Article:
A year later, Damadian began testing his theory by scanning cancerous liver samples from laboratory rats using magnetic resonance. His experiments were successful. In 1971, he published his findings in the journal Science. In the article, he reasoned that cancerous tissues could be externally detected in humans without using radiation, providing a large enough scanner were built. This discovery laid the foundation for the basis of the MRI machines we have today. However, Damadian had no way of generating pictures or being able to clearly visualize the results of his scans. This is where Paul Lauterbur enters our story.
Paul Lauterbur was born May 6, 1929 in Ohio. As a child, Lauterbur was fascinated with science. When he was a teenager, he built his own laboratory in the basement of his parent’s house. After graduating from high school in 1947, Lauterbur enrolled at the Case Institute of Technology (now Case Western Reserve University) in Ohio to study chemistry. After graduating with a Bachelor of Science degree in 1951, Lauterbur went to work as a research associate at the Mellon Institute in Pittsburgh, Philadelphia. In 1953, Lauterbur was drafted into the Korean War and worked at the Army Chemical Center in Maryland.
As was the case with Damadian, Lauterbur’s superiors allowed him to work on an early magnetic resonance machine. By the time he left the army in 1955, he had published four scientific papers on magnetic resonance. After his two years in the military, Lauterbur returned to the Mellon Institute and enrolled in graduate classes at the University of Pittsburgh. In 1962, Lauterbur graduated from Pittsburgh with a PhD in Chemistry and accepted a position as an associate professor at Stony Brook University, New York.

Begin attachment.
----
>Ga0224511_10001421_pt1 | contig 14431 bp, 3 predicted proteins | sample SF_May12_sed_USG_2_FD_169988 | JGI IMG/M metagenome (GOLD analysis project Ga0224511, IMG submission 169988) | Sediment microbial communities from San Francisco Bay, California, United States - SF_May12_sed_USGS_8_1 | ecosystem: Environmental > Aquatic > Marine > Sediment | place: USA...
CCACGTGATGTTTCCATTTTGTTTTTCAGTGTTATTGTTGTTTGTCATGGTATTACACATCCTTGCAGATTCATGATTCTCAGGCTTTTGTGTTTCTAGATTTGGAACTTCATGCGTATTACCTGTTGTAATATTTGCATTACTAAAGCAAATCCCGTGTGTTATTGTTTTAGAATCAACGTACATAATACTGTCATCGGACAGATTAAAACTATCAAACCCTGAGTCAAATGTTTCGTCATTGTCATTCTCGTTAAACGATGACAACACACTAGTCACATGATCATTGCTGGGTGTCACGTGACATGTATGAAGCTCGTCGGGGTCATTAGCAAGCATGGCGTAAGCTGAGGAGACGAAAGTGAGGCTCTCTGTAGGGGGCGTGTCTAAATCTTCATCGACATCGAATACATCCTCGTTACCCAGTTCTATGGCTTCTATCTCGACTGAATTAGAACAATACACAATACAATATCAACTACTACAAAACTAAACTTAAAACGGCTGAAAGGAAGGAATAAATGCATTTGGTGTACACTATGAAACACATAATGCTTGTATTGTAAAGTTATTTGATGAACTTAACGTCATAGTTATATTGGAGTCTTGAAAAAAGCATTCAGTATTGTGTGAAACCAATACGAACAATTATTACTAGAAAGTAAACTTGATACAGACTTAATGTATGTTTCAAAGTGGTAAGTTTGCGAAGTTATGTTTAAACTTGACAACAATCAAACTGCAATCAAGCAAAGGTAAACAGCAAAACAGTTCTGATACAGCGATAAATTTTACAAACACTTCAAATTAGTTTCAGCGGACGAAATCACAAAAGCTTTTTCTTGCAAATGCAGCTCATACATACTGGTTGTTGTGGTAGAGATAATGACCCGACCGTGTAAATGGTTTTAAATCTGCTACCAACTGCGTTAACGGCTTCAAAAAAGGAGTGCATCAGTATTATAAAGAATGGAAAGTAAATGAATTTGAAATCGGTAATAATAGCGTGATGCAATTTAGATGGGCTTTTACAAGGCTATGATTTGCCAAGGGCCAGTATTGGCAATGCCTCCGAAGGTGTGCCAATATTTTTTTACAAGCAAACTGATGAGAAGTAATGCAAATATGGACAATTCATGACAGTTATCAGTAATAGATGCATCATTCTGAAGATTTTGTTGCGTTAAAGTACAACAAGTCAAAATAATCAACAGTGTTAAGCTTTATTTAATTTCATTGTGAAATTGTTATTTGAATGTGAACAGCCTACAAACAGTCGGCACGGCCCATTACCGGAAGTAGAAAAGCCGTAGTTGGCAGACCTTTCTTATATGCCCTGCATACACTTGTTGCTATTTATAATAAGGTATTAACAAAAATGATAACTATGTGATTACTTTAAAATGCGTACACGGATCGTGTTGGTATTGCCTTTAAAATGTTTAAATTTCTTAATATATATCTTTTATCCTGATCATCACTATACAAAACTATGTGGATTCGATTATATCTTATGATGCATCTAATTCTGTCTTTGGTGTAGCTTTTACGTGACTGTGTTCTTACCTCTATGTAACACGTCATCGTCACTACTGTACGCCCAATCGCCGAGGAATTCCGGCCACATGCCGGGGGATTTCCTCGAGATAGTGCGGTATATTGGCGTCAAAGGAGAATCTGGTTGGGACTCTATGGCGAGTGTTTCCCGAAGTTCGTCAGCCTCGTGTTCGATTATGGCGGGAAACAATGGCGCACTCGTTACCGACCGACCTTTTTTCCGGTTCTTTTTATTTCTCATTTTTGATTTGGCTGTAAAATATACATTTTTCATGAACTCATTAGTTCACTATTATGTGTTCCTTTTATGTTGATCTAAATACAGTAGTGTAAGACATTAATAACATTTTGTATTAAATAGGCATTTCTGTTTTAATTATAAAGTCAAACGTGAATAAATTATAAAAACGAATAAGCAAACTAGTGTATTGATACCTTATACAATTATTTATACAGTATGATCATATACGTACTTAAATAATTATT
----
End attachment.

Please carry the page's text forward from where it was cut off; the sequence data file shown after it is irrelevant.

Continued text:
In 1971, after reading Damadian’s article in Science, Lauterbur became interested in the potential biological uses of magnetic resonance technology. Lauterbur regretted that Damadian’s experiments had been done on dead tissue and began to wonder if there was a way for living tissue to be imaged. Lauterbur knew that Damadian used a uniform magnetic field. If a non-uniform field were used, he theorized, a clear image of the scan could be created. By adding gradients to the scanner’s magnet field, the MRI machine could determine the origin of the emitted radio waves from what was being scanned. As a consequence, an image could then be generated.
In 1973, Lauterbur was successful in producing the first ever magnetic resonance image of water in a test tube. After publishing his findings in the journal Nature, he soon imaged the first ever living subject: a small clam.
In 1974, Damadian received the first patent in the field of MRI, when his 1972 application for the concept of using magnetic resonance to detect cancer was approved. With the help of several graduate students, Damadian eventually built the first human MRI scanner, dubbed the “Indomitable.” On July 3, 1977, almost five years after starting to test the machine, the Indomitable achieved the first human MRI scan of one of Damadian’s graduate students. The crude two-dimensional image showed the student’s heart and lungs.
On the other side of the Atlantic, another scientist, Peter Mansfield, began working on a method to significantly speed up the time it took for MRI machines to complete a scan. Mansfield was born on October 9, 1933 in London. Aged 15, Mansfield expressed an interest in science. Due to his unexceptional school performance, he was advised by his teacher to drop the subject. That led him to leave school and work as a printer’s assistant. Aged 19, Mansfield developing an interest in rocketry. He ignored his teacher’s advice and accepted a job with the Rocket Propulsion Department at the U.K. Ministry of Supply. Eighteen months later, Mansfield was called up for National Service.